Why we like music remains a mystery

In a comment to an earlier post Treblid linked to an interesting article in Discovery News called ‘Why Music Makes You Happy‘. The article relates a study in which the brain function of a number of people was analysed during the playing of certain loved music. This disclosed that the pleasure centres of the brain received a dopamine hit when the subjects were listening to such music.

As I said, quite interesting.

But it in no way justifies the title. This doesn’t tell us anything much about ‘Why music makes us happy’. What it does is disclose how part of the mechanism by which certain bits of music, previously known to make the listeners happy, works.

Note, I am not saying anything at all about the validity of the substantive claims of the work reported in the article. I don’t know how much dopamine is associated with the things they talk about. So I’m happy to accept it all on face value, tentatively.

But the article doesn’t have anything to say about why some kinds of music prompt this reaction in the first place. Nor why I can get that thrill from Emerson, Lake and Palmer’s ‘Karn Evil 9, Part III’, but never from anything sung by Slim Dusty.

And it certainly has nothing to say about why we like music at all. That remains one of the big unsolved mysteries of the human condition. Why should any music at all ever affect us emotionally? Does it confer some evolutionarily positive survival advantage? Or is it a side-effect of some other selected-for human attribute? Or animal one? Or is it, indeed, just a fluke?

Perhaps, if there were a god, he would have given this to us as a gift.

And, for that matter, does everyone even love (some) music anyway? Are there people in the world to whom all music seems like Slim Dusty does to me? Perhaps love of music isn’t even a defining human characteristic.

Anyway, as is too often the case, the headline of the story promises something other that what the story delivers.

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3 Responses to Why we like music remains a mystery

  1. treblid says:

    Great post, a mystery indeed and I hope it can be solved in my life time. It seems (on Wikipedia) that people are still learning what Dopamine is, so I’m guessing it’s still a long way before we know the truth.

    Instead of trying to learn all I can about the equipment, these days I’m more focused on their effects in my brain (or body).

    Music is probably more tied to culture and age? E.g. I have recently purchased 2 CDs – Lady Gaga and Taylor Swift. Some people seem to like them (won awards and such), but personally I don’t. I’ve heard the song Poker Face on Glee (TV Series) before and quite like the song, but somehow don’t like original version. Some people OTOH prefer the original version.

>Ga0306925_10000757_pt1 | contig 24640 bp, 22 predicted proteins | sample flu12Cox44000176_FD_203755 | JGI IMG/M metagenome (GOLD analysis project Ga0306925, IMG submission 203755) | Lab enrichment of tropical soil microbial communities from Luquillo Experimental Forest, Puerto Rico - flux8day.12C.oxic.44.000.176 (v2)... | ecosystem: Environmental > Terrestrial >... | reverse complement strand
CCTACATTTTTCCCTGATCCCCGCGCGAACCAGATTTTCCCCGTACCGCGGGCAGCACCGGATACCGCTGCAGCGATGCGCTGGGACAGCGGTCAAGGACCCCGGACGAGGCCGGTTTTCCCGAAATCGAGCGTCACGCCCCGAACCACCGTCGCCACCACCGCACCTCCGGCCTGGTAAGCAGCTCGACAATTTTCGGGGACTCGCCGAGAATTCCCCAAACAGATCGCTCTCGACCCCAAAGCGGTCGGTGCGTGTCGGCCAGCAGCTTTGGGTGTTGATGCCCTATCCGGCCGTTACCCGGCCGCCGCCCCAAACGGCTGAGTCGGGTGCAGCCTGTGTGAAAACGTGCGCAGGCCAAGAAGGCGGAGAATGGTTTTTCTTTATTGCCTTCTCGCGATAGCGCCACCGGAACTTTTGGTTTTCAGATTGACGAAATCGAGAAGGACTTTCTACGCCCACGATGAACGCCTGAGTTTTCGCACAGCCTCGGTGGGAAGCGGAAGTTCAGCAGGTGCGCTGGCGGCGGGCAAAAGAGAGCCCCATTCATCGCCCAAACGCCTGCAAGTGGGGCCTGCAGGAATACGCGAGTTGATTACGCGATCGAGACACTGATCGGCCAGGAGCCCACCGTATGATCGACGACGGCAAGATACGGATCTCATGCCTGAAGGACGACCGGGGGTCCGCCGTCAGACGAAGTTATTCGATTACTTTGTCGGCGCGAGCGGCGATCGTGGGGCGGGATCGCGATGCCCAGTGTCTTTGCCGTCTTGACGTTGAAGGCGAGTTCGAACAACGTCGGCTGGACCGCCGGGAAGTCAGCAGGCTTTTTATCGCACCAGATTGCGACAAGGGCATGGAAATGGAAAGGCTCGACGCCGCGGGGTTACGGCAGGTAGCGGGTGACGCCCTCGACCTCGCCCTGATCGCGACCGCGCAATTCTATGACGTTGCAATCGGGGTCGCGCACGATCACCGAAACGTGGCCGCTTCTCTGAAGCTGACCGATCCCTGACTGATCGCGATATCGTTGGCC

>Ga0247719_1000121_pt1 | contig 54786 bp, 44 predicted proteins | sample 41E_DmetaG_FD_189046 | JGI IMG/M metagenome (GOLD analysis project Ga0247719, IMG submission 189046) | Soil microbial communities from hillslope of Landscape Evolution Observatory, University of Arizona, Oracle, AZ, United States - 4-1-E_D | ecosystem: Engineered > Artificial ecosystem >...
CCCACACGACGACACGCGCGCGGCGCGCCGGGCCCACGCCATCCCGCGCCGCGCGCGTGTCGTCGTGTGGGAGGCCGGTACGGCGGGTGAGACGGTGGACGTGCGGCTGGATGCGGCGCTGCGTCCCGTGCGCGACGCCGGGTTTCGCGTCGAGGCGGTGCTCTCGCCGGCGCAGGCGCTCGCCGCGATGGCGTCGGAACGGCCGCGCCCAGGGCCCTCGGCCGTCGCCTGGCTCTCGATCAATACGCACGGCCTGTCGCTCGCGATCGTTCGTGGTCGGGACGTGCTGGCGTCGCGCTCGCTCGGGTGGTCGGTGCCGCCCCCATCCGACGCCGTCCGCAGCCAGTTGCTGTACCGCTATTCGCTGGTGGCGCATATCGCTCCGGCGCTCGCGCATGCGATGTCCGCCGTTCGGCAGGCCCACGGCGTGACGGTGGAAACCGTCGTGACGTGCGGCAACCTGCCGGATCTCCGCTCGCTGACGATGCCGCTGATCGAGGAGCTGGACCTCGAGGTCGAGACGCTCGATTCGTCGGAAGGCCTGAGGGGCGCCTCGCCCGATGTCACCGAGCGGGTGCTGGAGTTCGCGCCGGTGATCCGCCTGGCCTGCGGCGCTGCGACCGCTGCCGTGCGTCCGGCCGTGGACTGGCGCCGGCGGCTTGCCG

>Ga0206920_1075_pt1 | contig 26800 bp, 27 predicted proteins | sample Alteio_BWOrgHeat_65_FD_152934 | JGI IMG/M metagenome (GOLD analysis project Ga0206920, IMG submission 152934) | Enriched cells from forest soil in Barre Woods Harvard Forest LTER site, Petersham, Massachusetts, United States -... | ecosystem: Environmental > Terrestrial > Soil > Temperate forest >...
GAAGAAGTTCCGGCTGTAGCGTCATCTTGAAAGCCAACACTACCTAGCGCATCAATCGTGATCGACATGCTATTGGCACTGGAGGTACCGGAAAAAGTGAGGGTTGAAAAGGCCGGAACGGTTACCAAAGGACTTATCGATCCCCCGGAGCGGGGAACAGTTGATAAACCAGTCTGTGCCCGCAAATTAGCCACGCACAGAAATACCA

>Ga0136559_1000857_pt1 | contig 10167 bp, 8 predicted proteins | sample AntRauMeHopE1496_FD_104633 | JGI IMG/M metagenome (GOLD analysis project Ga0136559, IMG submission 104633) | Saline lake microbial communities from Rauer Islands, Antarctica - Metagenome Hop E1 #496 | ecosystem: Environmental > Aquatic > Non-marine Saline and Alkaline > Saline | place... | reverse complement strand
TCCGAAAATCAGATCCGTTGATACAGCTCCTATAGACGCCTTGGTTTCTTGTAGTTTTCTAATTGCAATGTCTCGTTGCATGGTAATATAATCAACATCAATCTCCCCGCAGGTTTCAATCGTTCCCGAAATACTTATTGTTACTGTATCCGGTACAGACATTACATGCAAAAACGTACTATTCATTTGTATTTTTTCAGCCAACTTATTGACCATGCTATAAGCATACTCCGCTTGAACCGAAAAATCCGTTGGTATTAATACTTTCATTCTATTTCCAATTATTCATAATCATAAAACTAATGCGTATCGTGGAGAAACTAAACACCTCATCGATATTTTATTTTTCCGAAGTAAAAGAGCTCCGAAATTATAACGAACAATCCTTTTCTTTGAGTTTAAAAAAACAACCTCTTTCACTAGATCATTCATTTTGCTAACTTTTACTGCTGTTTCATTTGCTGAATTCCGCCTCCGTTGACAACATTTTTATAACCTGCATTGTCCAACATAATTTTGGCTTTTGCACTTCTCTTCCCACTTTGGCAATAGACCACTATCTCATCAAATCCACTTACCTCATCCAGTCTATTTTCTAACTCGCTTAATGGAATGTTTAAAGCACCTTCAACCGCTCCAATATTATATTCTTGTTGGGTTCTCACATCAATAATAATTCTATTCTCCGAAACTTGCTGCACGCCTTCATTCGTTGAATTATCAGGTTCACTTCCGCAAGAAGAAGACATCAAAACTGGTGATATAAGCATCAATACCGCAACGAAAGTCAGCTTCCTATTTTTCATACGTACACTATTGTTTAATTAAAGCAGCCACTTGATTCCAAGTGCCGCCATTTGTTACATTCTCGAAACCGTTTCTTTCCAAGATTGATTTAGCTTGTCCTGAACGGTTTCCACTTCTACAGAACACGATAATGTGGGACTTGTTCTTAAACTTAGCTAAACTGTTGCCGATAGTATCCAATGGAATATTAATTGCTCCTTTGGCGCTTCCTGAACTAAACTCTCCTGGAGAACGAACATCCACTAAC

And I distinctly remembered never liking Ray Charles before, or willie nelson for that matter. But I’m a fan now. What has changed? :/

  2. James gifford says:

    Not exactly related but I found this TED talk very interesting. It is a quick talk about how sound effects us. Being in the soundproofing trade it may be more interesting to me. If you have a spare few minutes, have a look.

    http://www.ted.com/talks/julian_treasure_the_4_ways_sound_affects_us.html

  3. Mark says:

    Maybe Adrian C. North and David J. Hargreaves have the answer? http://www.le.ac.uk/psychology/acn5/acn.html (see the publications list)

    I particularly like this study they carried out:

    Adrian C. North and David J. Hargreaves (2005). Labelling effects on the perceived deleterious consequences of pop music listening. Journal of Adolescence, 28, 433-440.

    Several correlational studies have supported the claim of conservative protestors that there exists a positive relationship between listening to pop music and adolescent problem behaviours. However, research on so-called ‘prestige effects’ has shown that experimental participants’ responses to music can be mediated by manipulations of prior information concerning that music. This study investigated whether perceptions of deleterious effects of pop songs on listeners may be attributable to prior labelling of those stimuli as ‘problem music’. 80 undergraduates were played songs that they were told were either suicide-inducing or life-affirming. Subsequent ratings of the songs indicated that those presented as ‘suicide-inducing’ were perceived as such, whereas presentation of the same songs in a ‘life-affirming’ frame led to the perception of them as such. These findings indicate that censorship and the subsequent labelling of certain songs as ‘problematic’ might itself cause these songs to have deleterious effects on listeners.

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